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CATCHER: After reading Spicer, you may feel that much American poetry is fake, the quality of its emotions bland as baby food.

My Vocabulary Did This to Me: The Collected Poetry of Jack Spicer | Edited by Peter Gizzi and Kevin Killian | Wesleyan | 496 pages | $35
Jack Spicer died in 1965, age of 40, of acute alcoholism. His last words, spoken on his deathbed to the poet Robin Blaser, were, "My vocabulary did this to me." Spicer believed that words are magic, that they have the power to "do" good and harm to people. He also believed that his poems were dictated to him by Martians and that he, like all poets, was a radio transmitting the messages he received. A passionate baseball fan, he asserted, "Poets think they are pitchers, but they are really catchers." He had a sense of humor, but he meant to define the muse for 20th-century American poets.

Peter Gizzi and Kevin Killian — poets, and the most knowledgeable and dedicated Spicereans — have brought together all the known Spicer poems in one place and given American poetry an essential book. Not that Spicer is for the common reader. God forbid. His poetry is like a glass of potent spirits; you don't always have a taste for it, but when you do, it is the only drink that will do. It's not easy to like Spicer's work. He can be cutting, nasty, self-pitying to an extreme, the smartest one in the room, and a masterful, cruel putdown artist. That these are strengths is not paradoxical. Spicer was not interested in paradox. Taking dictation from "Martians" allowed him to get away with murder, and after reading him, you may feel that much American poetry is fake, the quality of its emotions bland as baby food.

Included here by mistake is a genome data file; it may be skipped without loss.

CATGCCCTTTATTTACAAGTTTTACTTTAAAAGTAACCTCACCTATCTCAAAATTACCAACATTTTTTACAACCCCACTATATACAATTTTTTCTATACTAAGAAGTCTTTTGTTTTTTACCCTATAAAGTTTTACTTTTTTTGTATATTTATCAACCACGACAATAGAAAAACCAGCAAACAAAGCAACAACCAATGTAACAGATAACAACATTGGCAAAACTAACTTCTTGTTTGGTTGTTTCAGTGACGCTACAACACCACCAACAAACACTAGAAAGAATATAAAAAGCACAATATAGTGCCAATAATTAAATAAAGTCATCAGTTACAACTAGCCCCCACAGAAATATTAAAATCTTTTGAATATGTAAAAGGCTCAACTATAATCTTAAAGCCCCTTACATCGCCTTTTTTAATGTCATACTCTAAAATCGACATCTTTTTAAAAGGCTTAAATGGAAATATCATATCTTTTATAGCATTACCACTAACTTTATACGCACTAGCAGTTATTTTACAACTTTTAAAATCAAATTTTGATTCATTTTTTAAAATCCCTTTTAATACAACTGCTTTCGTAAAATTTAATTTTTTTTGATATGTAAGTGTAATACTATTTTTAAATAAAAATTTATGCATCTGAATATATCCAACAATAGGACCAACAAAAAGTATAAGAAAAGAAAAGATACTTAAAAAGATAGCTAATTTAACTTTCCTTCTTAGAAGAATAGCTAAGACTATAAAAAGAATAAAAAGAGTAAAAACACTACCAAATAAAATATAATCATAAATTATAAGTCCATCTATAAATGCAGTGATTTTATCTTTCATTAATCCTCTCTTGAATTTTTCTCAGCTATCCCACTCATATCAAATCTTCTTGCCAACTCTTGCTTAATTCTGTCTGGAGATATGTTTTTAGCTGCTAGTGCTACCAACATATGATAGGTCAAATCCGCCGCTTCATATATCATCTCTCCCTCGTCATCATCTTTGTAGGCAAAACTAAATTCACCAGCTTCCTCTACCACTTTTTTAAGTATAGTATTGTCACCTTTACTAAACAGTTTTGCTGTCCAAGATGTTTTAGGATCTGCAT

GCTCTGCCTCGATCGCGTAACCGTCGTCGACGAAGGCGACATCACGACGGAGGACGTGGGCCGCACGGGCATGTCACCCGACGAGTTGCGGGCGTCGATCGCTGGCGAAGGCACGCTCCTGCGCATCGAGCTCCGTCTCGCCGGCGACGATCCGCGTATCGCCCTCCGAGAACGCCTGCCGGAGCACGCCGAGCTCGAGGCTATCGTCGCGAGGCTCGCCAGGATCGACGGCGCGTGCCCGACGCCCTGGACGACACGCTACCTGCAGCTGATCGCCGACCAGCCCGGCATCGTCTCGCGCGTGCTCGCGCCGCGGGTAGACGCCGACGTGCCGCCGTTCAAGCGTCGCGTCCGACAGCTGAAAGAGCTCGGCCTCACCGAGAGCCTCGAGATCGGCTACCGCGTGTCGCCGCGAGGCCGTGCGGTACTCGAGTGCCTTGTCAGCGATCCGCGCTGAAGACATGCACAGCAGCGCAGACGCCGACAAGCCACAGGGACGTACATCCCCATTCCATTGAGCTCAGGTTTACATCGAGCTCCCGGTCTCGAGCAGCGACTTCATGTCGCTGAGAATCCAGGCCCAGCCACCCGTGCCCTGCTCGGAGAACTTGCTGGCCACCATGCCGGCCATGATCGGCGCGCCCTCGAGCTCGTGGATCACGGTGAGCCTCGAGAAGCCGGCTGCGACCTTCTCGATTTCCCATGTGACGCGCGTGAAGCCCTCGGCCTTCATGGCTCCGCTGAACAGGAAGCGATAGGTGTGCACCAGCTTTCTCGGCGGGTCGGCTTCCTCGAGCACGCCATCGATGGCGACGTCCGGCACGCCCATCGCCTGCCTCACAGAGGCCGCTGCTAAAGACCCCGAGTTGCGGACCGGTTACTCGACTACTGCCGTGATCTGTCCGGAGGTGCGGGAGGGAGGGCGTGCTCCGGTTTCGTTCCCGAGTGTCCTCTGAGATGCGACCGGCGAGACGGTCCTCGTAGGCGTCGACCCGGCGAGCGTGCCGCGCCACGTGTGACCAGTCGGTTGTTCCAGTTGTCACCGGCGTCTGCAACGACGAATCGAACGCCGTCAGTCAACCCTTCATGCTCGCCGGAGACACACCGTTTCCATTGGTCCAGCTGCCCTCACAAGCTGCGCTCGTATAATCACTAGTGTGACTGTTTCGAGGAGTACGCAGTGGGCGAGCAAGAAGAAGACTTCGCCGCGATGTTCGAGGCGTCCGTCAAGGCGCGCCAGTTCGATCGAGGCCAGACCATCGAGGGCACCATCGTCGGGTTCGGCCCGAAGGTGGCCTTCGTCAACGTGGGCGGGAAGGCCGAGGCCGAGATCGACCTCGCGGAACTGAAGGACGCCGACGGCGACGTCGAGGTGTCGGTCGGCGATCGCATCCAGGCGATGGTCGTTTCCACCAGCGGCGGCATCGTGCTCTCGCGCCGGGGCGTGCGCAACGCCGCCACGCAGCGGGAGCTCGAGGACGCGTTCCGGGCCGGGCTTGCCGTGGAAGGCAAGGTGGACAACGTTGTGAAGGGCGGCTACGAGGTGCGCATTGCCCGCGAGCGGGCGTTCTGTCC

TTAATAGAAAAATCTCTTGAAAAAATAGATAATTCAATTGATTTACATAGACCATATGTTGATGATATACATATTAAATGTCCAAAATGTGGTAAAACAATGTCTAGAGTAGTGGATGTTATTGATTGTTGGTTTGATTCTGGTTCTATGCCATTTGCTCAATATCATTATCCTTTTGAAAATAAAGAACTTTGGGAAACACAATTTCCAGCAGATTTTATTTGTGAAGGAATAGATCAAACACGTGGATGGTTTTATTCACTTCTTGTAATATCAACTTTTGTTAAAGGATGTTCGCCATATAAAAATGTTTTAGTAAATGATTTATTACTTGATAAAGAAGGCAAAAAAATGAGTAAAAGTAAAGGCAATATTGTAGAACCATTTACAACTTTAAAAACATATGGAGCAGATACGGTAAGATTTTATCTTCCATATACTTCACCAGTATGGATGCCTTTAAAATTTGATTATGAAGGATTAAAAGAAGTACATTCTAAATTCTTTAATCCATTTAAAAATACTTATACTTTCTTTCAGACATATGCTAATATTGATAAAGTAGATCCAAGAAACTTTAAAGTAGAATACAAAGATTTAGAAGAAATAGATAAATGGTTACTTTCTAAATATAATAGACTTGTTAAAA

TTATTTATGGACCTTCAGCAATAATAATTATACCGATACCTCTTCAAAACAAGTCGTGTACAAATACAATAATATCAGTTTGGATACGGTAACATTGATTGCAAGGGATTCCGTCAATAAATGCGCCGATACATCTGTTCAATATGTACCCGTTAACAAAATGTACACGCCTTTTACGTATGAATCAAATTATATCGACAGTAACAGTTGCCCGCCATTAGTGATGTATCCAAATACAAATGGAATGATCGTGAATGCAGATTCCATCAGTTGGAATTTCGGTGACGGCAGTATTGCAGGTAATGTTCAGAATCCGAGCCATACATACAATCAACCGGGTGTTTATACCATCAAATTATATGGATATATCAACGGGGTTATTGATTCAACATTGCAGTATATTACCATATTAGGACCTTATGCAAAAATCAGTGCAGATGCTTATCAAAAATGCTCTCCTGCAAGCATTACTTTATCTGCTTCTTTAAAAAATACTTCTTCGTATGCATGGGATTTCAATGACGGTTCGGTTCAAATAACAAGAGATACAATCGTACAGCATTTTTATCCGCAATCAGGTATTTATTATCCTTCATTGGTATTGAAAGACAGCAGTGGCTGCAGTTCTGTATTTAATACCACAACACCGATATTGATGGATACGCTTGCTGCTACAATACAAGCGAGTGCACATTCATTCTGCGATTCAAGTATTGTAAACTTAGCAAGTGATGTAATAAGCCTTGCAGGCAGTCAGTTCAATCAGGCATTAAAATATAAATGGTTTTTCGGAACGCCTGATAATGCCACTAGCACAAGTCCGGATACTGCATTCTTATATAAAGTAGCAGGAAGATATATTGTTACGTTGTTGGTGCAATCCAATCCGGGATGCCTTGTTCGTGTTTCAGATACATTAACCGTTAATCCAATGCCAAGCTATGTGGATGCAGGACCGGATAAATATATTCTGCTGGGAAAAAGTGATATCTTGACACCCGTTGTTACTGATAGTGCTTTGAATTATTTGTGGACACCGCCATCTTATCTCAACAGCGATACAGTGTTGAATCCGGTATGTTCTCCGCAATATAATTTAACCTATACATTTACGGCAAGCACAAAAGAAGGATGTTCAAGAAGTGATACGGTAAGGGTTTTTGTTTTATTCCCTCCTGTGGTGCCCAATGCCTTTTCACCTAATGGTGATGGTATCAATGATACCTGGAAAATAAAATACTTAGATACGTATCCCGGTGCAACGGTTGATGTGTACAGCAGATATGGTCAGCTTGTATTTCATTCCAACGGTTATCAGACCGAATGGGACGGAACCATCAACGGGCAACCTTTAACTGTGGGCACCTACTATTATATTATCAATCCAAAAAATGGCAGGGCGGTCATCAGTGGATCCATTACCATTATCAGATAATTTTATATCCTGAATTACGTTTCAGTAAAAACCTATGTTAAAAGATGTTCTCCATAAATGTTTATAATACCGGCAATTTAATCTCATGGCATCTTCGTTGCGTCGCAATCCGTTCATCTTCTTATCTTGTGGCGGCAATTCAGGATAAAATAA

"Sweet God, poetry hates Boston," Spicer wrote. He spent much of his life in the San Francisco area, a co-founder of the Beat-nurturing Six Gallery, but during 1955–1956 he lived in the Hub, where his poet friends were the other side, the dark side, of Robert Lowell's Beacon Hill: John Wieners, Joe Dunn, Steven Jonas, and Blaser. He worked briefly at the Boston Public Library and later claimed that while there he accidentally broke the back of the library's only copy of the Bay Psalm Book. True or not, he was an anarchist and no respecter of convention or the dead hand of tradition. He watched "the corpse of Emily Dickinson floating up the Charles River," where he saw 5000 fish die:

But watch those upturned eyes

That gleam like God's own candles in the sun. Nothing

Deserves to live.

It is almost impossible to quote Spicer in any useful way. He wrote lots of stand-alone poems, but the serial poem was his preferred form, separate but linked. Someone has described reading the parts as like going from one room into another with the lights going out behind you. To quote them to advantage would leave no room for this review — an outcome he would have applauded.

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